CHICAGO (CN) – A man hurt by a letter bomb that killed his friend claims in court that Discovery TV defamed him in a show that portrayed him as the “direct impetus behind his best friend’s death.”
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Alphonso Butler sued Discovery Communications in Federal Court.
Discovery Communications owns 149 television networks, including the Discovery Channel, TLC, Animal Planet, and Science and Investigation Discovery.
Butler claims that Discovery’s ID channel produced a show called “Lust for Life,” based on a true event in his life.
Butler and his best friend, Marcus Toney, went to dinner in February 2000 and discussed “the problems Mr. Toney was having in his marriage, including his wife’s apparent extramarital affair; an apparent theft of his identify and ruining of his impeccable credit; and a strange package Mr. Toney had received in the mail,” the complaint states. “Mr. Toney speculated that the package may contain a VCR box. The gentlemen thus surmised at dinner that the package may further contain a sex tape in a VCR showing Mr. Toney’s wife involved in a sex act with the man with whom she may have been having an affair.
“When the gentlemen arrived at Mr. Toney’s … house that evening, the strange package was sitting on Mr. Toney’s cocktail table in his living room. Immediately, Mr. pointed to the box, walked into his kitchen, and asked plaintiff to open the box for him. As the package contained an outer box and an inner box, plaintiff began inspecting the outer box (which had already been partially opened). As plaintiff was delaying opening the package further, Mr. Toney rushed out of the kitchen and said, ‘you still have not opened it?!’ and stood in front of plaintiff as he (Mr. Toney) started to open the packaging. Immediately as Mr. Toney started to open the inner box, there was a major explosion, which it was later determined to have been caused by a pipe bomb. Consequently, Mr. Toney was killed and plaintiff was severely injured, both physically and emotionally.” (Parentheses in complaint.)
Toney’s wife, Lisa Toney, and her boyfriend Sienky Lallemand were convicted of conspiring to kill Toney, the Chicago Tribune reported after Lisa Toney’s 2003 trial. She was sentenced to life in prison.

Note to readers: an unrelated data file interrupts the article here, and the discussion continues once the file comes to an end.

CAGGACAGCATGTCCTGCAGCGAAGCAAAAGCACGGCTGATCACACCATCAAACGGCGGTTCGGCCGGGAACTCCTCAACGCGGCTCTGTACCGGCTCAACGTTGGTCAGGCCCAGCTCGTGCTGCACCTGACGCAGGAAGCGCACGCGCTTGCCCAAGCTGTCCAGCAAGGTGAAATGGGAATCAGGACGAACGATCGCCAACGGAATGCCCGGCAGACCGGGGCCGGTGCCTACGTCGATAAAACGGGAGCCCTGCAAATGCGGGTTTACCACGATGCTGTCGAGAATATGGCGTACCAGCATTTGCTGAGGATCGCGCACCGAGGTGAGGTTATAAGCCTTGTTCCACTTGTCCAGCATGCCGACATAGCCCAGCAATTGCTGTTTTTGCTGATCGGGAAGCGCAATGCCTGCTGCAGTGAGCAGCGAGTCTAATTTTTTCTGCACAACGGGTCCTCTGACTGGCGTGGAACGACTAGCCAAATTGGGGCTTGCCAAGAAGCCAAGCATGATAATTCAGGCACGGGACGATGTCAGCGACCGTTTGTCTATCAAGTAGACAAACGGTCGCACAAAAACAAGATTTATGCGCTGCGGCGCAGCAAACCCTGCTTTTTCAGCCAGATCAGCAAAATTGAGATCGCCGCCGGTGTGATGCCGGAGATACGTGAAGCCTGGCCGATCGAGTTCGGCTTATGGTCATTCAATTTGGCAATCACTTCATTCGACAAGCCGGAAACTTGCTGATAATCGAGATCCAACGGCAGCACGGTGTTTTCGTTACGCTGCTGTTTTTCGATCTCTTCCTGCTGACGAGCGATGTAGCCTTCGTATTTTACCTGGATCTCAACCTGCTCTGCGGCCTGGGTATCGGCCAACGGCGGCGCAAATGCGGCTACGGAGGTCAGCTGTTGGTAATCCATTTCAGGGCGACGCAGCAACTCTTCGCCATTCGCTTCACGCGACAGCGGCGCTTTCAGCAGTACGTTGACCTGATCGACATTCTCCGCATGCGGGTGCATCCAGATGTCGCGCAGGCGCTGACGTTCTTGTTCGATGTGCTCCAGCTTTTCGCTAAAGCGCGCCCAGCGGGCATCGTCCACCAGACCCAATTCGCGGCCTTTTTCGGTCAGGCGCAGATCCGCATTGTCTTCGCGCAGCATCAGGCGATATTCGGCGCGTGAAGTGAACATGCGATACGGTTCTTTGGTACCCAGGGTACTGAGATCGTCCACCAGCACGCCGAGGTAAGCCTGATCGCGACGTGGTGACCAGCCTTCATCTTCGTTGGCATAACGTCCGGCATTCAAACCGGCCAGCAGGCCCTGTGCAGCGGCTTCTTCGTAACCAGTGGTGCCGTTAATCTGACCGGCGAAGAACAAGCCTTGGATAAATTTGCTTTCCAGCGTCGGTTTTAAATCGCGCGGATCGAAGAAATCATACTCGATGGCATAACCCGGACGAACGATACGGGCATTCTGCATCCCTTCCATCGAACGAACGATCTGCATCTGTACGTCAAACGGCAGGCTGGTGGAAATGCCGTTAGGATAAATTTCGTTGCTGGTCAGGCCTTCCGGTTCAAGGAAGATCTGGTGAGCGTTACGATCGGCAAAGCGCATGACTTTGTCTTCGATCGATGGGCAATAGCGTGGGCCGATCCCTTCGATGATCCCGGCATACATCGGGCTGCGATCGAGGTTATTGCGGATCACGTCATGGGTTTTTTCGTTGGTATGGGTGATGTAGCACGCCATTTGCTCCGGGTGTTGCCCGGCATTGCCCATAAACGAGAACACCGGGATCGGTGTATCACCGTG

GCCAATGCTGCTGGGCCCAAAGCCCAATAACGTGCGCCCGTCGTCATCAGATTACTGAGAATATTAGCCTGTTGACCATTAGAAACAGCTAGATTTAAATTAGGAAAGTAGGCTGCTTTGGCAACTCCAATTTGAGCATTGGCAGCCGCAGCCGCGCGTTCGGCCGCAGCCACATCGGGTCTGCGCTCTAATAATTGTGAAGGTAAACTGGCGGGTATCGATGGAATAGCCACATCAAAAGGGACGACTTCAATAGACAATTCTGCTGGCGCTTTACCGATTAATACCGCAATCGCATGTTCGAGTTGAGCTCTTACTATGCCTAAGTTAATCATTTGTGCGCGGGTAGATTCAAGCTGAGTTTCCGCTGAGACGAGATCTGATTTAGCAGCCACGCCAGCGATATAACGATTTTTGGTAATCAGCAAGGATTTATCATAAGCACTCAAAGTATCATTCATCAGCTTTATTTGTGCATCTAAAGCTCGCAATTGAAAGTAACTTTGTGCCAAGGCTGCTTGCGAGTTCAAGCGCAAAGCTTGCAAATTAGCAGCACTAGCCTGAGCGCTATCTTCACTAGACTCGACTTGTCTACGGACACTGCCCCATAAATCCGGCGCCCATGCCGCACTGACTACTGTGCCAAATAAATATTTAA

The Discovery ID episode, broadcast in June this year, “included a re-enacted scene, with actors, that purported to describe the real life event of the pipe bomb explosion that occurred at the house of the deceased Mr. Toney, referencing plaintiff by name (‘Alphonso Butler’) and referring to him as the deceased’s ‘best friend.’ The episode also included actual footage of plaintiff on a stretcher about to be lifted into an ambulance after the explosion,” the complaint states. (Parentheses in complaint.)
Butler claims no one from Discovery Communications sought his permission to use his name or image in the episode.
“Adding insult to injury, the reenacted scene of the ‘Lust for Life’ episode that purported to describe the real life event of the pipe bomb explosion misrepresented the actual events,” the complaint states. “Contrary to what plaintiff, the only living witness to the murder, had told federal agents and Chicago police officers in the aftermath of the incident, the re-enactment portrays plaintiff as having encouraged Mr. Toney to open the package, while portraying the deceased as having been reluctant to open the package.
“This misrepresentation has placed plaintiff in the light of having been the direct impetus behind his best friend’s death. … Plaintiff has suffered severed emotional distress and physical harm as a result of being forced to relive the tragic incident, and to have to relive it through a misrepresentation that made his best friend’s horrendous death appear to be partially his fault. Plaintiff has been forced to seek therapy from such injuries.”
Butler claims Discovery financially benefited from using his name and image without consent, especially given that “the incident described herein has received substantial press coverage since the murder and subsequently trial of the perpetrators in 2000 and 2002, respectively, both locally and nationally. Plaintiff’s name, image and likeness have been a significant part of the press related to the incident, particularly since he is the only living witness to the murder and the best friend of the deceased. Accordingly, plaintiff’s name, image and likeness had developed commercial value prior to ID Network’s misappropriation of his name, image and likeness in the 2012 ‘Lust for Life’ episode.”
Butler seeks punitive damages for misappropriation of right of publicity, defamation and emotional distress, and wants Discovery enjoined from rebroadcasting “Lust for Life.”
He is represented by Manotti Jenkins.
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